The exceptional intellectual richness of 17th-century Safavid Iran is epitomised by the philosophical school of Isfahan, and in particular by its ostensible founder, Mīr Dāmād (d. 1040/1631), and his great student Mullā Ṣadrā (aka Ṣadr al-Dīn Shīrāzī, d. 1045/1635–1636). To their respective platonic and existentialist doctrines can be added the apophatic wisdom of Rajab ʿAlī Tabrīzī (d. 1080/1669–1670).

However, despite these philosophers’ renown, the identification of the 'philosophical school of Isfahan' was only proposed in 1956, by the celebrated French Islamologist Henry Corbin, who noted the unifying Islamic Neoplatonist character of some twenty thinkers and spiritual figures; this grouping has subsequently remained unchallenged for some fifty years.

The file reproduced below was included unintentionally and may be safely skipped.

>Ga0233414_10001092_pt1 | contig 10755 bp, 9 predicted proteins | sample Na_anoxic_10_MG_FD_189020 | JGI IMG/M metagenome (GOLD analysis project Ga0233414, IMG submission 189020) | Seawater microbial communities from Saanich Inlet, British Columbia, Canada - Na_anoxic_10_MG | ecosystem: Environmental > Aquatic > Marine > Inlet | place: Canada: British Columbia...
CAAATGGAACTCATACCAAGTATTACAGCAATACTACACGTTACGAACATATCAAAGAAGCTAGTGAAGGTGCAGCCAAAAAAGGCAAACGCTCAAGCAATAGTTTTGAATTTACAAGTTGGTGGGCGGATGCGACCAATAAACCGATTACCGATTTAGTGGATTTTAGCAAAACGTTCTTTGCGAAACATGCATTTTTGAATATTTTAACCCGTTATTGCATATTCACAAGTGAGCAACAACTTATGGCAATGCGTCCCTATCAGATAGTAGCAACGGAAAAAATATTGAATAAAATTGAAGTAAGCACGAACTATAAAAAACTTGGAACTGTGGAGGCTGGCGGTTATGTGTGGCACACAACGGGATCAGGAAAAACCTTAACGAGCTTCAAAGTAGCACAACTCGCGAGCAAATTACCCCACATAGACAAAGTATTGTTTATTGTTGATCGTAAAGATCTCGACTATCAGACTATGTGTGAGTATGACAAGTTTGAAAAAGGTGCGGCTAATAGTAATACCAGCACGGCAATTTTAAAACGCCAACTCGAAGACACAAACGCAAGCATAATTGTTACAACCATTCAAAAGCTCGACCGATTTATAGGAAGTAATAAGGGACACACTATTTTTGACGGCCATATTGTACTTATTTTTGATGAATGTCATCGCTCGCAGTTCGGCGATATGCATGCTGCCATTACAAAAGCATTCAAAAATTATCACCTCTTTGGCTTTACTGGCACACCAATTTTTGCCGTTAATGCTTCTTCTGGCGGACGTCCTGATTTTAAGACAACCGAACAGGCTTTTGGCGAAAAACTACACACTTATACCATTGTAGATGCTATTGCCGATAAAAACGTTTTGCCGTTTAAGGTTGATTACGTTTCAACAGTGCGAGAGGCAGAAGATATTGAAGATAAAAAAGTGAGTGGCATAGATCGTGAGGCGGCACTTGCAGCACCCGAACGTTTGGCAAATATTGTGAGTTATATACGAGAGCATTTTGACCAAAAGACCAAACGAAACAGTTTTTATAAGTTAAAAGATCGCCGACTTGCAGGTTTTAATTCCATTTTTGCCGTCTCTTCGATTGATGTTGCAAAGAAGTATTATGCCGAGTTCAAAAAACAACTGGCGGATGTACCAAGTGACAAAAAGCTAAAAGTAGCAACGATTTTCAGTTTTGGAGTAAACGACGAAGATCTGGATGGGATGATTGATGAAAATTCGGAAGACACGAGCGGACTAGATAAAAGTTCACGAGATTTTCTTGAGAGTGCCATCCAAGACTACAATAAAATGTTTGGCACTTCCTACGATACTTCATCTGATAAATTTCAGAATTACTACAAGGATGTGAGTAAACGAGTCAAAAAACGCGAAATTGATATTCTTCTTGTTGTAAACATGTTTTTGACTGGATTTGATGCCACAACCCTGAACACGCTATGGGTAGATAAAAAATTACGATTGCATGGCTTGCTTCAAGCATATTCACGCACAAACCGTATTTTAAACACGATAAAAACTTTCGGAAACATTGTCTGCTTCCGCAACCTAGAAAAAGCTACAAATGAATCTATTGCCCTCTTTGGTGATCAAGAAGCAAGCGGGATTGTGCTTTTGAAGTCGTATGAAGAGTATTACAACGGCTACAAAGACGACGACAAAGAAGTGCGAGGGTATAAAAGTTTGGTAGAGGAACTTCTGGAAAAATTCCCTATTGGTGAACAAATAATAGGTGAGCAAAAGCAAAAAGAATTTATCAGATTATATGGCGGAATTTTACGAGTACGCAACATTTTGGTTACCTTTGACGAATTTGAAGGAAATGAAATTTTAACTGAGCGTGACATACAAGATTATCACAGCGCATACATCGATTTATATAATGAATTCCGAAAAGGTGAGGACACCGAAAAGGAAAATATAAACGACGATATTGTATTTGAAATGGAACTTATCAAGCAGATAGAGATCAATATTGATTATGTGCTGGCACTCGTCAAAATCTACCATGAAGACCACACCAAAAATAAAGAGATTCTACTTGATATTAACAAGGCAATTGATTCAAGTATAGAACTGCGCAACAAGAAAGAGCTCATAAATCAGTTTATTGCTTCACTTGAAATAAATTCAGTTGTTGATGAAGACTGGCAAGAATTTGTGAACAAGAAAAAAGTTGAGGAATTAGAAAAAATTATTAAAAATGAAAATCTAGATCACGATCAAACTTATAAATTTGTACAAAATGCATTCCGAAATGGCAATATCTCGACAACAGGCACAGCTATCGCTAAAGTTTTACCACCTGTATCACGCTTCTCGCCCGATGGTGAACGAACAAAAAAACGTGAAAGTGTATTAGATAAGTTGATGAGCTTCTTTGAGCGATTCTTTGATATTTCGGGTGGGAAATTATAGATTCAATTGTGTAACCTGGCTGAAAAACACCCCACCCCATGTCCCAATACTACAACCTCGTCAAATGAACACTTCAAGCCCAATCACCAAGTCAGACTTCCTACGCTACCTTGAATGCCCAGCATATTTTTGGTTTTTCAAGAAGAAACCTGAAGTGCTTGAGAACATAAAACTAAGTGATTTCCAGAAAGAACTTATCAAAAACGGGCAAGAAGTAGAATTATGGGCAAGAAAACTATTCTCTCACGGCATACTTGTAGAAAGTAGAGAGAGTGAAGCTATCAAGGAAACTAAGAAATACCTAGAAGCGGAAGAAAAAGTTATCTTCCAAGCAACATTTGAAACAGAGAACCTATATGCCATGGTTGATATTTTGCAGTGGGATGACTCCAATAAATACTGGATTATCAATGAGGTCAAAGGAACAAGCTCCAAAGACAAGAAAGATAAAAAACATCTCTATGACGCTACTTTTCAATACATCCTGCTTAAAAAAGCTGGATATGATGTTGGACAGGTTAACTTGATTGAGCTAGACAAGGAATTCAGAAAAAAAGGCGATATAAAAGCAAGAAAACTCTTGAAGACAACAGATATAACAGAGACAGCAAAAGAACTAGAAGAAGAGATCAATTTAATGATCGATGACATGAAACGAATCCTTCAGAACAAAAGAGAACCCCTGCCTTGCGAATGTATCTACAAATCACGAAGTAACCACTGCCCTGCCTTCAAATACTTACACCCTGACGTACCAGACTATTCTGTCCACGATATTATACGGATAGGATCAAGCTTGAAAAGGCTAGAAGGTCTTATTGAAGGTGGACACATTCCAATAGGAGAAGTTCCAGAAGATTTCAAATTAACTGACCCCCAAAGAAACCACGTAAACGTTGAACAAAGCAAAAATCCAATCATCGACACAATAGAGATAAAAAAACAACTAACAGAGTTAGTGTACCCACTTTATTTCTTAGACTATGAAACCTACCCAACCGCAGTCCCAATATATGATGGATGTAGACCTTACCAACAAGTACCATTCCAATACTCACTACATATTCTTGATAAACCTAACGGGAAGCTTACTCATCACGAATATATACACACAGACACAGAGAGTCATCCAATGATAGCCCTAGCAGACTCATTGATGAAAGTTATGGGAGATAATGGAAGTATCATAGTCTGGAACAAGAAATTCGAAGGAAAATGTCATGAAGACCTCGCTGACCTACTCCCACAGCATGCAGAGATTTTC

In this highly original work, Janis Esots investigates the legitimacy of the term 'school', delving into the complex philosophies of these three major Shiʿi figures and drawing comparisons between their doctrines. The author makes the case that Mullā Ṣadrā’s thought is independent and actually incompatible with that of Mīr Dāmād and Rajab ʿAlī Tabrīzī. This not only presents a new approach to how we understand the ‘school of Isfahan’, but it also identifies Mīr Dāmād and Rajab ʿAlī Tabrīzī as pioneers in their own right.